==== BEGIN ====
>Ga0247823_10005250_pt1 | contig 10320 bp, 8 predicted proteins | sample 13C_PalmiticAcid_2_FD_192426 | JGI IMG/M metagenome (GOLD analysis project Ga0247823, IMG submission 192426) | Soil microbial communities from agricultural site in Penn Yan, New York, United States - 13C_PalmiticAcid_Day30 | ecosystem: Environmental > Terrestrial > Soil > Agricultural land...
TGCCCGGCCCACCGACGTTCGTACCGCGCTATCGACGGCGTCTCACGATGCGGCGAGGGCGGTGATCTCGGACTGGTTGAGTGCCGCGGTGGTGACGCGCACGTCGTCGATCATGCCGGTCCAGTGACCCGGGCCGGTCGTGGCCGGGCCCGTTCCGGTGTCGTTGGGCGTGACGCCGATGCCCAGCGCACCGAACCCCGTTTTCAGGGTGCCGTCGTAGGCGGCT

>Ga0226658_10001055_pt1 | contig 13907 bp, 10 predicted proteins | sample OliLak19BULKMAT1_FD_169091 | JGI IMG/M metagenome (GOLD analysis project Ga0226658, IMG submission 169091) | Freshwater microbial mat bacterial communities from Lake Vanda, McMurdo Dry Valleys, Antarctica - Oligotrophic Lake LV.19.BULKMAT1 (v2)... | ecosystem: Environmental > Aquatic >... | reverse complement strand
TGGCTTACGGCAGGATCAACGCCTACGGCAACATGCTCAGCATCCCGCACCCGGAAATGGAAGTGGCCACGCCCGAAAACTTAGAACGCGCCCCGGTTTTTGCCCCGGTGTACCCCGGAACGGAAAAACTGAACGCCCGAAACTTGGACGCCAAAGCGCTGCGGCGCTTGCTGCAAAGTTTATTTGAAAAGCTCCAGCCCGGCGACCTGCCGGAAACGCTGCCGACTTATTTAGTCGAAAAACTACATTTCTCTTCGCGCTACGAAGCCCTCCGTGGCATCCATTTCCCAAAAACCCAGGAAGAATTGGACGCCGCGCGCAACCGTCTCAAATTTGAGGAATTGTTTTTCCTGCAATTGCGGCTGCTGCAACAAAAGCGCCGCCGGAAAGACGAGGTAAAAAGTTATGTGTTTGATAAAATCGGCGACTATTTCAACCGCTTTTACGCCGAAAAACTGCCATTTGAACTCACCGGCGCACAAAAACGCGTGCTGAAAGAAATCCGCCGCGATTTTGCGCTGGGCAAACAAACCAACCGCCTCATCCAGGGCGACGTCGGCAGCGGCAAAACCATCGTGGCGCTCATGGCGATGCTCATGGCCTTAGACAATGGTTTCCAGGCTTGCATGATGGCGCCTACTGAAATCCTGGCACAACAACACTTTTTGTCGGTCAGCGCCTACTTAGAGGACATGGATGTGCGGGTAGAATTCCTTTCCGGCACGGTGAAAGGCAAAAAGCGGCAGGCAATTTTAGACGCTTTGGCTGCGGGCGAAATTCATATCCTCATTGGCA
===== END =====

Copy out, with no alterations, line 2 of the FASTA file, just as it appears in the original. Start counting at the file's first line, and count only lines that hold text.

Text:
TGCCCGGCCCACCGACGTTCGTACCGCGCTATCGACGGCGTCTCACGATGCGGCGAGGGCGGTGATCTCGGACTGGTTGAGTGCCGCGGTGGTGACGCGCACGTCGTCGATCATGCCGGTCCAGTGACCCGGGCCGGTCGTGGCCGGGCCCGTTCCGGTGTCGTTGGGCGTGACGCCGATGCCCAGCGCACCGAACCCCGTTTTCAGGGTGCCGTCGTAGGCGGCT